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Published on Tuesday, 20 December 2016

2016: the good, the bad, the ugly

Written by John Mowbray

The good

The best yet
Planet Textiles: It was busy. It was vibrant. And it was bristling with practical ideas about how we can build a more sustainable global textile industry. 2016's Planet Textiles was the best yet, by far. More of the same in 2017 please, with the event likely to be in Bangalore, India.

China treads a new path
Our editor John Mowbray attended this year's China National Textile and Apparel Council conference in Shanghai and can confirm what many have been saying for some time: China is serious about tackling textile pollution and is looking to create a more sustainable sector. Our China report drew similar conclusions.

Imagine if ...
Patagonia this year pledged to donate 100 per cent of its global black Friday sales to grass roots environmental organsations. What a brilliant gesture. Now just imagine if a major fast fashion brand decided to do the same. Here's one example of how that might look. In 2015, H&M made US$25.7 billion in sales. Divide that by 365 days and if our maths are correct, that makes US$70.4 million per day ...

Closed loop blueprint
While we think talk of closing the loop in the fashion industry is somewhat premature, we believe Lenzing's partnership with Inditex - which will see the Spanish retail giant providing Lenzing with textile waste from its operations to make textile raw materials – provides a circular economy blueprint which the rest of the apparel industry might look at and learn from.

Greenpeace
We certainly don't agree with everything they say, but we have no doubt Greenpeace has been a force for good in the textile industry. Here the direct action group was just last month questioning the "myth" of textile recycling – one of our most popular stories this year. We only wish apparel brands and retailers were equally up front and direct with their words – which brings us to ....

The bad

Clear as mud
Apparel brands everywhere continue to make great play of being 'transparent.' Yet getting a straight forward answer out of some of the world's leading brands seems to be getting harder rather than easier. Only Patagonia genuinely walks the walk on this issue, its 'Cleanest Line' blog being a brilliant example of how it is possible to be open and transparent without giving all your corporate secrets away. Other apparel brands should read and learn.

Audit fatigue
We covered many stories of apparel factory workers being exposed to dreadful working conditions in the past 12 months while making clothing for the world's leading apparel brands. This is 2016 - people should not be fainting while making our clothes. Does the apparel factory auditing system actually work? We think not.

Clothing to die for?
In Bangladesh, thousands of people are still working in factories which have been deemed unsafe several years after the formation of the Alliance for Bangladesh Worker Safety and the Bangladesh Accord. In many cases, the money simply isn't there to make factories safe, with smaller factory owners finding it particularly difficult to access capital. Why can't the cash-rich global apparel industry stump up the cost to make all factories safe - quickly and without fuss?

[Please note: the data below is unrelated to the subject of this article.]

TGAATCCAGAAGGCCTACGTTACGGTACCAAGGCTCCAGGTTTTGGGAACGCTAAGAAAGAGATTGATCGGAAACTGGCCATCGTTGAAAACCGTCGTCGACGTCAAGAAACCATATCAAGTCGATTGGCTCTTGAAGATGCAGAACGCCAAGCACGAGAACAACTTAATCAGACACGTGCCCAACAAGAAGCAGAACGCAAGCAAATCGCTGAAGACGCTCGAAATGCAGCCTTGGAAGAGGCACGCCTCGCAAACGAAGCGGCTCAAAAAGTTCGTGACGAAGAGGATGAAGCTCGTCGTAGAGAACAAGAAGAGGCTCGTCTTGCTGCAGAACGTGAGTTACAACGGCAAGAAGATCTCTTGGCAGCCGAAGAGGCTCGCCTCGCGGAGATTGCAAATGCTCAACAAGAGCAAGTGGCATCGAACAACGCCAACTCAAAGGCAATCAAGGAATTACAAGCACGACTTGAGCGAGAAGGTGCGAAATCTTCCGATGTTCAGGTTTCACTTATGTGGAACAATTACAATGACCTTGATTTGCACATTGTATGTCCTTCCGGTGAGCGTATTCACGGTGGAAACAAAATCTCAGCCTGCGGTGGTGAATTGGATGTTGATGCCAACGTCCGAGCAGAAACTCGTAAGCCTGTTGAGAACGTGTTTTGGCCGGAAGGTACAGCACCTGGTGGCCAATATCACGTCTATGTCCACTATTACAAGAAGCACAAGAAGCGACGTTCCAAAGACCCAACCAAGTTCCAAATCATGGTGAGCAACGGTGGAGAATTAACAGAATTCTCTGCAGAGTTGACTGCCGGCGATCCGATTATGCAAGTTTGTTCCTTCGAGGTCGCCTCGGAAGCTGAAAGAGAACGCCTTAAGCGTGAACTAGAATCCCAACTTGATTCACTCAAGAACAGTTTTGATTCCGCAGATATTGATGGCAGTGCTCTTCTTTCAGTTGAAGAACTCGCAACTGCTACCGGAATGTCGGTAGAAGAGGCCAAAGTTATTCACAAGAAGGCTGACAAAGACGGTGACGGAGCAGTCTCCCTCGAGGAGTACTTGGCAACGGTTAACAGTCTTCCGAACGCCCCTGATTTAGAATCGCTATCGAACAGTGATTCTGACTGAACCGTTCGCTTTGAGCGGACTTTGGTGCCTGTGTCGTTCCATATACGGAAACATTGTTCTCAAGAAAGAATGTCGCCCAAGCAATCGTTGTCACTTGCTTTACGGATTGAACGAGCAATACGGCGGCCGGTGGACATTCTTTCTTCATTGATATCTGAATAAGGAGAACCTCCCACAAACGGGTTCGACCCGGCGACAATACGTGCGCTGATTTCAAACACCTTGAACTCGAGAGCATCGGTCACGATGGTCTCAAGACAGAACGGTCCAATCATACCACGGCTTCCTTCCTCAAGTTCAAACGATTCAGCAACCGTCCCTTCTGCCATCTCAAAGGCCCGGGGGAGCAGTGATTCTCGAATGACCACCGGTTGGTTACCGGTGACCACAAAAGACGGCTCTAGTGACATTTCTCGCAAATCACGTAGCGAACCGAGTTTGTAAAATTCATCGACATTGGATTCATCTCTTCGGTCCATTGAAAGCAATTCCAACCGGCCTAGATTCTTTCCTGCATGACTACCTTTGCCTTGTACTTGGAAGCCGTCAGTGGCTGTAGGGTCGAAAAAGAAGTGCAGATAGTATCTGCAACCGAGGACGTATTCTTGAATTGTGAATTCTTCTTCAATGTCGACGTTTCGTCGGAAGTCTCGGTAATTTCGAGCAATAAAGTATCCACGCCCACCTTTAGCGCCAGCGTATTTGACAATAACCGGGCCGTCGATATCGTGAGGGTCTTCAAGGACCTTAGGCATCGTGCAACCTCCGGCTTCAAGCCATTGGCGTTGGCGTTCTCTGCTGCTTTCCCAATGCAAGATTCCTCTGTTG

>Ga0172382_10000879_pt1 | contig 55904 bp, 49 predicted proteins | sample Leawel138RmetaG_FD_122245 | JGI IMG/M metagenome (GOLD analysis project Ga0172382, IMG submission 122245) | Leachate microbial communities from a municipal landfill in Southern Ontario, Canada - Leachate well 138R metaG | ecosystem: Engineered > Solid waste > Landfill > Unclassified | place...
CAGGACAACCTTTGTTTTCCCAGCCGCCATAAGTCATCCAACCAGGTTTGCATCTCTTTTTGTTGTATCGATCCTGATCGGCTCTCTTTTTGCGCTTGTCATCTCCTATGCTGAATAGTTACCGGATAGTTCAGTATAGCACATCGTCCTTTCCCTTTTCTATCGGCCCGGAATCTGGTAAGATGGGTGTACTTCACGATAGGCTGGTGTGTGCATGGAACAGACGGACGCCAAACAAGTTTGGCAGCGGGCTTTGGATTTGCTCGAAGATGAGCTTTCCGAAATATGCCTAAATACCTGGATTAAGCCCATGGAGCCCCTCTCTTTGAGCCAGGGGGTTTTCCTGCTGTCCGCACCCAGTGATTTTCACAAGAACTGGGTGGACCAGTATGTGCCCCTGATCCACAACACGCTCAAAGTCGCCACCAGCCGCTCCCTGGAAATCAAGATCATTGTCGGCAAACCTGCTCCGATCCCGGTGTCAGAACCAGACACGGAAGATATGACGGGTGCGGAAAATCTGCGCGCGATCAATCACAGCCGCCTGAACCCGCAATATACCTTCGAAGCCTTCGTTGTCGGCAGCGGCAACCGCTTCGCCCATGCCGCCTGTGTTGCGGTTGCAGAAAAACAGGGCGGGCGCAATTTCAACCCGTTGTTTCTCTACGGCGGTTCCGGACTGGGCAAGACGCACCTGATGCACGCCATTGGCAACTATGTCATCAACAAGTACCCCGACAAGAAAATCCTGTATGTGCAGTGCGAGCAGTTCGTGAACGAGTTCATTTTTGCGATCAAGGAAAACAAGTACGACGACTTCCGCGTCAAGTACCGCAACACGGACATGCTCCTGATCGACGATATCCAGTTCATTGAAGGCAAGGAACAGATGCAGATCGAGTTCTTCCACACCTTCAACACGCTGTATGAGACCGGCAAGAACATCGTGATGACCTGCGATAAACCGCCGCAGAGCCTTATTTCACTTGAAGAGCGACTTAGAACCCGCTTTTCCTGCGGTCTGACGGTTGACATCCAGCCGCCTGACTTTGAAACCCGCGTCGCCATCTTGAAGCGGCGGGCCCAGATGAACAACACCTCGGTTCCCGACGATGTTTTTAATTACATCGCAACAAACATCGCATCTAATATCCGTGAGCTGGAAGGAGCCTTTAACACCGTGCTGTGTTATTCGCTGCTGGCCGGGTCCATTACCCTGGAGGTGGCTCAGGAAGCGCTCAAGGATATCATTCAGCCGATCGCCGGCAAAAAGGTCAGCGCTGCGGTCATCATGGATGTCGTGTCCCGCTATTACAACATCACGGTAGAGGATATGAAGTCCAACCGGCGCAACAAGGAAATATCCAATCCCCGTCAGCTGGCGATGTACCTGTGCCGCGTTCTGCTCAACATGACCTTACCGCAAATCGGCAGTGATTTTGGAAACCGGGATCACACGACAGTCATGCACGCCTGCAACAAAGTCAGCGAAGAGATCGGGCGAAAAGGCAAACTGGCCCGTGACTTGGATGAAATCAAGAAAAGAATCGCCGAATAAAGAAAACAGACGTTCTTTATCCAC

Something to hide?
Gap became the latest apparel brand to publicly release its supplier list in September, following other brands such as Marks & Spencer, H&M, and VF Corp. The move does beg two rather interesting questions: why are some major apparel brands still dragging their heels on this issue; and what do they have to hide?

Turning a blind eye
Consultants McKinsey recently reported that clothing prices dropped by more than 50 per cent in the UK between 1995 and 2014, encouraging shoppers to buy more items. Falling clothing prices are very much a Western trend, and apparel is one of the few global industries to see absolute prices of retail products declining. Is it merely a coincidence that people in apparel sector supply chains work in some of the worse conditions and receive some of the lowest wages of any industry?

The ugly

Cottoning on...
Earlier this year we learnt that a cotton project in Ethiopia, the development of which had involved vast land clearances, biodiversity loss and the alleged displacement of local communities, had gone on to receive organic certification. Would you want to wear a t-shirt made out of cotton from such a project? Us neither.

Ocean blues
We've all heard the statistics – or if we haven't we should have. One ton of plastic for every three tons of fish in our oceans by 2025. More plastic – by weight – than fish in our oceans by 2050. The apparel industry – micro fibres – are a major culprit here. Thankfully, industry stakeholders have now woken up to that fact, and change is afoot. Let's hope it's not too late.

Trump
Donald Trump is a noted climate change sceptic whose US election success threatens the strides made by the Obama administration on environmental protection, with serious ramifications for the regulation of textile products in the US. To all our US readers, what was your country thinking?

Woolly argument
Australia, the most powerful wool producing country in the world continues to tread its own path on mulesing, while other countries seek to address this controversial practice. We don't believe any sheep should suffer for the production of wool, and hope that the progressive approach espoused by the Responsible Wool Standard (RWS) becomes globally adopted.

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